The days that lead up to my road trip from Amsterdam to Aprilia, Italy were hectic and incredibly fun. I was very proud of myself for remembering to make a second set of bike keys before I left and get myself some insurance. Insurance in the Netherlands is easy and cheap, if you do it through your bank – or at least it was for me, I never know if these things are generally easy or if I just keep getting lucky. I ran into ABN AMRO on Friday afternoon at 4.30pm, and I left at 5pm with liability, travel, and apartment (renters) insurance. Basically, my apartment can burn down or get robbed, I can run over someone on my bike and injure them drastically, and I can lose my laptop and camera and all my clothes while I’m traveling and I’ll be totally covered, all for about 10 Euros a month. Amazing! All that combined with the fact that I have health insurance makes me feel like the safest person in the world.
Anyway, I had fun saying goodbye to Amsterdam. Even though I’ve been thinking for a while now that I really wanted to get out of the city (just because it had been a while since my last trip), the fact is, I always have such a good time being in Amsterdam that forcing myself away from the city doesn’t seem that urgent. However, after a few hours of sleep, I woke up on the 21st of December (a Sunday) to leave for a fabulous road trip to Italy. Joining me were three other great people I met through Couch Surfing, all of us on a mission to take V’s car back to its home in Aprilia (about 50 km south of Rome). So what’s one of the least fun ways to start a sunday morning road trip? Finding out the car you’re planning to take has been broken into! As far as breakins go, this was a “lucky” one. Someone had smashed the drivers side window and messed with the lock, but they didn’t actually take anything or mess with the car beyond that – and for once it didn’t rain, so the car was dry on the inside.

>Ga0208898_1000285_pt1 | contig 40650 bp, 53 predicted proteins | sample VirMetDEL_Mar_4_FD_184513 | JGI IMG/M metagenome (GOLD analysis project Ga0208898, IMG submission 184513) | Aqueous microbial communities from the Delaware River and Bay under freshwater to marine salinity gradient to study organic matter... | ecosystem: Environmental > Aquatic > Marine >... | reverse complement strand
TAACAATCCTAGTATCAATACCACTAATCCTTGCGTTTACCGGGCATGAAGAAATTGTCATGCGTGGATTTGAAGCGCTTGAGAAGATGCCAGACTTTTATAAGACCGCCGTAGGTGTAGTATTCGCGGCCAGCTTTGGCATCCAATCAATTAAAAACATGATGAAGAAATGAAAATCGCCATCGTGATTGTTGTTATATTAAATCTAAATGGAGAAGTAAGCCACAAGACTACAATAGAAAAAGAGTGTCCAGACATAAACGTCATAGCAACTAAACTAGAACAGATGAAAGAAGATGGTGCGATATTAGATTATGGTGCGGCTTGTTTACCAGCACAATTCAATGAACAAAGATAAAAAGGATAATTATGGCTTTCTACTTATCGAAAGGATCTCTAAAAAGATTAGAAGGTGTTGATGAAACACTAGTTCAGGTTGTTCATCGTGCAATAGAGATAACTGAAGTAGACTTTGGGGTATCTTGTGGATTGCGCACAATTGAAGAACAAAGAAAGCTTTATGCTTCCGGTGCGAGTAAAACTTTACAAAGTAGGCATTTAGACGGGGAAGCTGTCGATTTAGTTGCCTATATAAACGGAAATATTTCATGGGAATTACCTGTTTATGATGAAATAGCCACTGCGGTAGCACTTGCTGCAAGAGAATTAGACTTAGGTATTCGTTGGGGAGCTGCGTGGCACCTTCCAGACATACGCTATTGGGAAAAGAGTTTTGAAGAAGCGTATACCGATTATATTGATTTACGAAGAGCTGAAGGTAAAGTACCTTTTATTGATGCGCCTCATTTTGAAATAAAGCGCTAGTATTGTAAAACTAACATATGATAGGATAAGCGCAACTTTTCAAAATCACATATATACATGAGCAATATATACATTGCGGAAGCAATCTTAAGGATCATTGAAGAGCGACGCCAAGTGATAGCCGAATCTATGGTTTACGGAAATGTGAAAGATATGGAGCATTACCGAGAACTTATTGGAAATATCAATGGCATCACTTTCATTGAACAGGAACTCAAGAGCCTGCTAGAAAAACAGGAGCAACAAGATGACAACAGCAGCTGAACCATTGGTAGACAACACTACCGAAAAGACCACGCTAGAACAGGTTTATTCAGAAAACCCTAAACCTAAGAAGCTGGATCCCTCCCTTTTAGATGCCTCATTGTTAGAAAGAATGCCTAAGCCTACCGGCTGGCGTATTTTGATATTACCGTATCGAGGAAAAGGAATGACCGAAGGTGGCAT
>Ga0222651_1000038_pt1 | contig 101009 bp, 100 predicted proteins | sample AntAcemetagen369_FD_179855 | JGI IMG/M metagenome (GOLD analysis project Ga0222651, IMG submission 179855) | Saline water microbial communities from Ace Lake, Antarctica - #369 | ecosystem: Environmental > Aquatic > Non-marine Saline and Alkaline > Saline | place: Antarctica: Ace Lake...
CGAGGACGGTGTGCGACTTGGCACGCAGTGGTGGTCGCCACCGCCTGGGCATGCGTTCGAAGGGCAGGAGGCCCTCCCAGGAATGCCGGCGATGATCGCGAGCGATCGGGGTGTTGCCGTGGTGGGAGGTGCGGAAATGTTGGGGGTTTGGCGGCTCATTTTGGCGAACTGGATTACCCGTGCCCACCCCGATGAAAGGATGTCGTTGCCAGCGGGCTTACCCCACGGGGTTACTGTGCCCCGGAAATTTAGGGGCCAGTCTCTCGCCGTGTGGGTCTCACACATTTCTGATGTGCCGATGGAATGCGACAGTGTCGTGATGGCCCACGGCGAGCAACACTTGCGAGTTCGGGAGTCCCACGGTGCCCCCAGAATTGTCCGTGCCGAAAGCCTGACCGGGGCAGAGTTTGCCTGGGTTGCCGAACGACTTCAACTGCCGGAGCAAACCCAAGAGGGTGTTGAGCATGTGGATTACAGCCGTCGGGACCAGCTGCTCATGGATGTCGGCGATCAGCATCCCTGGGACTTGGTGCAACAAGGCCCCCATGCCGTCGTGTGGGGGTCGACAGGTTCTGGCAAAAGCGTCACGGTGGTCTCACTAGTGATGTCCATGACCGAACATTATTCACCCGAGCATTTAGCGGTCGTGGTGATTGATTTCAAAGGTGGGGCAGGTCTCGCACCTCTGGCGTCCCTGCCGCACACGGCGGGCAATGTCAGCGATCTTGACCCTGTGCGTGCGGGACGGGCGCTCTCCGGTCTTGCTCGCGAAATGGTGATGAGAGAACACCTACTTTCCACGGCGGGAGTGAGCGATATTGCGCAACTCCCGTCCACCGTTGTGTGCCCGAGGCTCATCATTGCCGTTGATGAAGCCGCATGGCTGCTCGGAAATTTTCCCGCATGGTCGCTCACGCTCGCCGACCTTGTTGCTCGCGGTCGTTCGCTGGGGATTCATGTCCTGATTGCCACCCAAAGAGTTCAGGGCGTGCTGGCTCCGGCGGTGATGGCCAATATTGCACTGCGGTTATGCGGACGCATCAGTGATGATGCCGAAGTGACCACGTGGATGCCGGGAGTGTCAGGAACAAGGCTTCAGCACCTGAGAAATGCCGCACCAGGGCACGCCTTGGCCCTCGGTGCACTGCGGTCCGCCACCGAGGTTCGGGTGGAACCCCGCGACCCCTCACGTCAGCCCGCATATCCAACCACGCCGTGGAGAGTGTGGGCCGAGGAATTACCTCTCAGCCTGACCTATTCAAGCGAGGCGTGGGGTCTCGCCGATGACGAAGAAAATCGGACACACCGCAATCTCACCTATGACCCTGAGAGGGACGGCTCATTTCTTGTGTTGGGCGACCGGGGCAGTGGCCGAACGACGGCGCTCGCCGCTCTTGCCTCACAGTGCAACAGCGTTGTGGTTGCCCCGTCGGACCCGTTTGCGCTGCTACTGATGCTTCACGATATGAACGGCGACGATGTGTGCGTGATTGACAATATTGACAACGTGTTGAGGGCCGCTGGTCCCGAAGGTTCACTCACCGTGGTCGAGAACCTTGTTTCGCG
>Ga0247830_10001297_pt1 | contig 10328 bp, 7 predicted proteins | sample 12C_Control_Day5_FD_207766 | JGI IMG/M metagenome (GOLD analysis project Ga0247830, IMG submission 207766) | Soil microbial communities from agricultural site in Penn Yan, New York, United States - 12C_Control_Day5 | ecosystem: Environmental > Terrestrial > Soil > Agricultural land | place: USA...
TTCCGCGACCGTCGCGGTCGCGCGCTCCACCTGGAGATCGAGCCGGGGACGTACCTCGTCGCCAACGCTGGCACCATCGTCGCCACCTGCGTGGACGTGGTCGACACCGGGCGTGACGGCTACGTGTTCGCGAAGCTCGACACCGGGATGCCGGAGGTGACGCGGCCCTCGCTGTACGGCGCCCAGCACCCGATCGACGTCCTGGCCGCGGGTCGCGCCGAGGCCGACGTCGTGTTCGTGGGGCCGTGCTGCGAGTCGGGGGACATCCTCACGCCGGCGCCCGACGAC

But obviously, it’s hard to feel lucky when you’re looking at a car that has a 1500 km trip ahead, in December, through Germany and Switzerland, and there’s no window.
That’s where our good friend plastic came in. We were all determined to go, window or no window, so we taped up some plastic to where the window had once been, the glass was cleaned up, and off we went. We all knew that the fact that it was Sunday was going to make getting the window fixed more difficult, and the fact that the car was insured in Italy and not the Netherlands made things even more complected, and of course the owner of the car didn’t have time to make a police report. After I finally managed to get a cup of coffee (the fact that I even left the house that morning without coffee was a very rare thing for me to do) and could start thinking clearly, I made a few calls and we all started to work together to call service agencies and emergency roadside repair places. I know a lot more about how to fix a car in the Netherlands on a Sunday now than I ever knew I would, so let me share a piece of information: it’s really expensive if you’re not insured in the Netherlands. If you are insured here, then you’re in good shape, because someone will come out and fix your car without a problem and it won’t cost you anything (I’m taking about a broken window of course, that’s where my experience begins and ends). But if you don’t have Dutch insurance, a temporary window – really just some hard plastic – will cost you €185 if it’s a Sunday. That’s a lot of money.